This summer the Supreme Court will decide whether or not to hear yet another Guantanamo case. This time the case is brought by the Chinese Uyghurs, who have been detained for over seven years despite long ago being found to harbor no enmity whatsoever towards the U.S, having been found to be “not enemy combatants” by a federal court, and, last fall, having been ordered released into the U.S. by a federal judge.

Guantanamo is Obama’s problem now. He has pledged to close Guantanamo by January 2010. But how he will do that, and what will happen to the detainees, is still an open question. Of special concern is the fate of the detainees who, like the Uyghurs, are cleared for release but have nowhere to go. If this Supreme Court case goes forward, it could force the government’s hand. According to Lyle Denniston, founder of the Scotus blog which follows and discusses Supreme Court cases:

“What is at stake, ultimately, could be the fate of many if not most of the more than 240 prisoners still at Guantanamo, who might have to remain confined there or somewhere else even if the government decides that they are not dangerous enemies.”

The lawyers representing the Uyghurs have worked long and hard for these innocent men who need a home. And they just don’t stop fighting. If they win this one, if the Guantanamo Uyghurs finally come to live in the U.S. under the care of the Uyghur American families who are waiting to take them in, you will see dancing in the streets.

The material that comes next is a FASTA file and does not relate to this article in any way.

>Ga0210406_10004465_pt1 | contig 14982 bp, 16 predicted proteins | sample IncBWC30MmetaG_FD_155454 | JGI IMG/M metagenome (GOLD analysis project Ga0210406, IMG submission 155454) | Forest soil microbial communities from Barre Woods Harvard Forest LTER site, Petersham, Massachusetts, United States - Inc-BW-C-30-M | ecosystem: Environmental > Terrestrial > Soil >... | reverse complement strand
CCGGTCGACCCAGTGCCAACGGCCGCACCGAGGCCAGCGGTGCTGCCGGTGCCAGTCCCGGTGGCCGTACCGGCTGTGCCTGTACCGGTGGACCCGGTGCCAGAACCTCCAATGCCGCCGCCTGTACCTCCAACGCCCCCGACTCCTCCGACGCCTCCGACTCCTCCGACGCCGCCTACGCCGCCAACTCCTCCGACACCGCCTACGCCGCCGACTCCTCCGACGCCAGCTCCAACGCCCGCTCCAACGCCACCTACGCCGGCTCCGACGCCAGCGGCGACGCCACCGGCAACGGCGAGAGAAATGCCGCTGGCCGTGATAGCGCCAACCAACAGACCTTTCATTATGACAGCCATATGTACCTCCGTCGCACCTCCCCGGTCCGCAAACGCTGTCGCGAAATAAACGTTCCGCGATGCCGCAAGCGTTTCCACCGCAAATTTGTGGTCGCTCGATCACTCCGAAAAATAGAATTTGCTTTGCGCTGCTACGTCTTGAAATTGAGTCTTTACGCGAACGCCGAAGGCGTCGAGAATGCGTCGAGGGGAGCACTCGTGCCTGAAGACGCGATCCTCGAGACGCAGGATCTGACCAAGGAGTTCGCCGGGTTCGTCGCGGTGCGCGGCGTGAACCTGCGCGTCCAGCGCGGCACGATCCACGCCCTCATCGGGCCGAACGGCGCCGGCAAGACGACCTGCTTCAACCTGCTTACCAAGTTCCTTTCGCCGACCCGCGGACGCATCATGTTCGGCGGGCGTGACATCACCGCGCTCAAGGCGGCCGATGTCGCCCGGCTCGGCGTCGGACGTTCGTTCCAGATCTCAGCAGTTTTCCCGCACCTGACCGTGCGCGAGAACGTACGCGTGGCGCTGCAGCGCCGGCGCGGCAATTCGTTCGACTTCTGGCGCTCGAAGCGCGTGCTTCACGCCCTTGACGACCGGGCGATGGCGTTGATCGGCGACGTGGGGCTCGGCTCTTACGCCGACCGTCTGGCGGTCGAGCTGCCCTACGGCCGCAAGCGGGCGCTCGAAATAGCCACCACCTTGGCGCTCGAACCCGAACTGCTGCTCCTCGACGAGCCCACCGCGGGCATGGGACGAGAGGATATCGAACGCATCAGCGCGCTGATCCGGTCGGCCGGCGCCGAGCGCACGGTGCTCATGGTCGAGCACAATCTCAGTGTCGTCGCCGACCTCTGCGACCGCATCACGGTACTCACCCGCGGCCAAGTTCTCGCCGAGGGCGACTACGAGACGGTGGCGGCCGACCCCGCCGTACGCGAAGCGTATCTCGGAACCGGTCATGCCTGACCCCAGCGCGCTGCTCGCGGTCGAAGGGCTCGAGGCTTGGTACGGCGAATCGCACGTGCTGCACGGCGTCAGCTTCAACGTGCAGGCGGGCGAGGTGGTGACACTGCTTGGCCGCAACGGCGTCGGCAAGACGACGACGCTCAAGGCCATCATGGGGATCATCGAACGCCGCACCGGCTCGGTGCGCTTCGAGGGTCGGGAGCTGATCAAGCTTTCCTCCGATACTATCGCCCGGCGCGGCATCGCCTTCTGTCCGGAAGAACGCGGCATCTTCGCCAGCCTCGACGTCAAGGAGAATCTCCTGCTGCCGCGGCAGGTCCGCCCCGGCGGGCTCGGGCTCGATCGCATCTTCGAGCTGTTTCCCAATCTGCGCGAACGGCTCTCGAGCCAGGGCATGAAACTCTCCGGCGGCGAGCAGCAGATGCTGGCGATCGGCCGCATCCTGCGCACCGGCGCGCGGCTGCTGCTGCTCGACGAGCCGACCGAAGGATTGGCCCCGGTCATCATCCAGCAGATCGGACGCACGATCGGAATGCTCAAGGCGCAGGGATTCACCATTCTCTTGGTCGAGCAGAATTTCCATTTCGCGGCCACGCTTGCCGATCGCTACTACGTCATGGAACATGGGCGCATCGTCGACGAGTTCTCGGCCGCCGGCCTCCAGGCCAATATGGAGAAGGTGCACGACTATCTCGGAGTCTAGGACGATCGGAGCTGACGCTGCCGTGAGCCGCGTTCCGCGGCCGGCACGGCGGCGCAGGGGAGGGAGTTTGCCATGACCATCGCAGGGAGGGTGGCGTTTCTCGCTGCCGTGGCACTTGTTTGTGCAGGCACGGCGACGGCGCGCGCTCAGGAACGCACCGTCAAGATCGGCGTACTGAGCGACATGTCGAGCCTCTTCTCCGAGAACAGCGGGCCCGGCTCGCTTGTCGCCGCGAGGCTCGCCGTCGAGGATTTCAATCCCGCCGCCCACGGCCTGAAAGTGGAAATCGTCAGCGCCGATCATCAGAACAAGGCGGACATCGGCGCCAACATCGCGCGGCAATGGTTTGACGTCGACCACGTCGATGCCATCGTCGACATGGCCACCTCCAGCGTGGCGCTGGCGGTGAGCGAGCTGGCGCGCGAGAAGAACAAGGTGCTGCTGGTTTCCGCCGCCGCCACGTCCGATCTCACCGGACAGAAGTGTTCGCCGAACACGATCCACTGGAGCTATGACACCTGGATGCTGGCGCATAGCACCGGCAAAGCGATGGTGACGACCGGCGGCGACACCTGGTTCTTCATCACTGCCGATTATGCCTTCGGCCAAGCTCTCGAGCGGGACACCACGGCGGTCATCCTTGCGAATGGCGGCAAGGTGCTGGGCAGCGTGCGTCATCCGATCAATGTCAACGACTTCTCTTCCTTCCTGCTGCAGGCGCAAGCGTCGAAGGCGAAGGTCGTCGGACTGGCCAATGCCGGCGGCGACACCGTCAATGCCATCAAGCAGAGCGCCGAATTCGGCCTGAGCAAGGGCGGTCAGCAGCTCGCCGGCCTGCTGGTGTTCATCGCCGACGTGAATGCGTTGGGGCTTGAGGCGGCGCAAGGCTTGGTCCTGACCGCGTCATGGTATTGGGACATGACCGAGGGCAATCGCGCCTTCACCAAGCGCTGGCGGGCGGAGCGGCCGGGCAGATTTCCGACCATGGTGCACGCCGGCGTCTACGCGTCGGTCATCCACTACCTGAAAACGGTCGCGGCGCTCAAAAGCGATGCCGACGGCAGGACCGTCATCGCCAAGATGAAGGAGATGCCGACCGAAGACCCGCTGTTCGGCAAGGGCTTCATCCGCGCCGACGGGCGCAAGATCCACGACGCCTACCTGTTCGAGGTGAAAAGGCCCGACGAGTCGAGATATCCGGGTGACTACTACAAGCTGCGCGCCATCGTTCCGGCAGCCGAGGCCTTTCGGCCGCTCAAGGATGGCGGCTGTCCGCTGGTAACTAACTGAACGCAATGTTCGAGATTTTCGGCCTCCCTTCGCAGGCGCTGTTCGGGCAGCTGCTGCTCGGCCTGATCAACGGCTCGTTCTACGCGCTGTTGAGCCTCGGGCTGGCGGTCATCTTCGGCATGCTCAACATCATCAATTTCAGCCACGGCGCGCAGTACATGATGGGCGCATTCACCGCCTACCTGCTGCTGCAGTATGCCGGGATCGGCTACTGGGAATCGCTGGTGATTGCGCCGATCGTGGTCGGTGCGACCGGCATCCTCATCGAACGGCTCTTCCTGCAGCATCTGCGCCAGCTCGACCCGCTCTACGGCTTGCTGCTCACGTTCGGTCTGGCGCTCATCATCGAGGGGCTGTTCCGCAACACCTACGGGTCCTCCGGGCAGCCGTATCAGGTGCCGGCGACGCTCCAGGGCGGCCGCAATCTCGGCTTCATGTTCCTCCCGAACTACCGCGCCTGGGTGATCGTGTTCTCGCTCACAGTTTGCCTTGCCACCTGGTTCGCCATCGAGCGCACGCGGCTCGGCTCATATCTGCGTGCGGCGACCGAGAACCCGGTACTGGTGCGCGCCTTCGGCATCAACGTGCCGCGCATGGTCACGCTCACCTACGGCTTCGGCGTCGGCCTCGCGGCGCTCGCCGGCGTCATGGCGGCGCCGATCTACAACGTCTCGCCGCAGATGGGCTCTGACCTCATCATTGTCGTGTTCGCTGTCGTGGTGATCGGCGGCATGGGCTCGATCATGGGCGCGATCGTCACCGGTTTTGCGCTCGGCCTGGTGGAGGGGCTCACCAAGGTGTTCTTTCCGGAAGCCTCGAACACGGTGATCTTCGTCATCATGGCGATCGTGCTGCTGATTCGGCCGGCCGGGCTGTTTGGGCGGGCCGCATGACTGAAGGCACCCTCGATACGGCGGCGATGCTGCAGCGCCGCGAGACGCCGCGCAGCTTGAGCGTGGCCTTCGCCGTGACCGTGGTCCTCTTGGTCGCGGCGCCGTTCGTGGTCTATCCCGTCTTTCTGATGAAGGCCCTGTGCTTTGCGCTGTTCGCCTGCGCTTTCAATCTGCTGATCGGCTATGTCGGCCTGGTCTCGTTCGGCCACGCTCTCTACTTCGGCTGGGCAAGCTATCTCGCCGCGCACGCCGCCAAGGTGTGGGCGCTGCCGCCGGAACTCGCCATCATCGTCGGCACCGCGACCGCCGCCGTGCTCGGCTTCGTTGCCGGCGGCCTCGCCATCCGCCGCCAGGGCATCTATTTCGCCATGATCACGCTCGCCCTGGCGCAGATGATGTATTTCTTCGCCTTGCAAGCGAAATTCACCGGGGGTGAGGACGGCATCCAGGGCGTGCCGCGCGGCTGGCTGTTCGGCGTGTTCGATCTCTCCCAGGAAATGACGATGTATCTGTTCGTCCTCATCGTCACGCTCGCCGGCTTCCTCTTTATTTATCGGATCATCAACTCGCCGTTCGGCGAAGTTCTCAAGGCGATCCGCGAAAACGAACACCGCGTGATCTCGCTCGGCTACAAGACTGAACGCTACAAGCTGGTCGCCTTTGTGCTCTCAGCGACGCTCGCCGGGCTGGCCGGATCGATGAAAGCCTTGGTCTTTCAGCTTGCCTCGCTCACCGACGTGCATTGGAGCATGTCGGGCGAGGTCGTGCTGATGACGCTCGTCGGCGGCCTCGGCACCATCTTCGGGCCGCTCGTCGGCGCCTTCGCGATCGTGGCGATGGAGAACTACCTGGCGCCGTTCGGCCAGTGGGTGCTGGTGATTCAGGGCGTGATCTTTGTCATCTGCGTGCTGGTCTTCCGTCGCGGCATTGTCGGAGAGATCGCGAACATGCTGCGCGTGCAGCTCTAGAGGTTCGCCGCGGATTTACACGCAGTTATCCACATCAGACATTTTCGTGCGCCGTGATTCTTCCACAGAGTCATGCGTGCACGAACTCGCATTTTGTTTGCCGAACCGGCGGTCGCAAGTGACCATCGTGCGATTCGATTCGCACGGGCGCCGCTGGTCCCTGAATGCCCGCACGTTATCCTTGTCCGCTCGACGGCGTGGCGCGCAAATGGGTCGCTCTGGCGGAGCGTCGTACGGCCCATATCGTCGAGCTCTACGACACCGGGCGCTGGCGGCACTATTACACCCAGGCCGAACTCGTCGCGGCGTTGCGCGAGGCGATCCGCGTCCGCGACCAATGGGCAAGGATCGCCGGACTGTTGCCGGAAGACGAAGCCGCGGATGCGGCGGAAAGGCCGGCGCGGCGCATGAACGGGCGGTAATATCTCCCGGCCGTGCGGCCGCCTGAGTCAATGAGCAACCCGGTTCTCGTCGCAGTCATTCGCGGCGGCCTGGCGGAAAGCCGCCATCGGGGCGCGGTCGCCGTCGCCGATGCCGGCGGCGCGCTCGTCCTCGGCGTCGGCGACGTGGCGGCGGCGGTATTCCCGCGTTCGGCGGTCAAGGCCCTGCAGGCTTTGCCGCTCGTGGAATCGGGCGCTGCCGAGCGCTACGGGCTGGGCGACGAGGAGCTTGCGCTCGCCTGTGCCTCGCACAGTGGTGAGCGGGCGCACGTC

Guantanamo's Uighurs Coming to the US?

(Originally posted on Daily Kos)

On Wednesday, Attorney General Eric Holder gave the first public indication that at least some of the Chinese Uighurs cleared for release from Guantanamo in September 2008, but unable to return home to China for fear of persecution, will be allowed to settle in the United States. His announcement followed the visit of the European Union’s Counterterrorism Coordinator Gilles de Kerchove to US.

De Kerchove is believed to have delivered the blunt message to the Obama administration that, unless the US demonstrated its good faith by resettling the Uighurs on American soil, it was highly unlikely that any European country would be prepared to help in the dismantlement of the Guantanamo prison camp by accepting other discharged detainees.

The Uighurs were among 22 Chinese citizens of Uighur descent who were captured near Tora Bora towards the end of 2001. The circumstances of their capture is unclear although former detainee Abu Bakr Qasim has claimed they were handed over to US forces for a $5,000 a head bounty.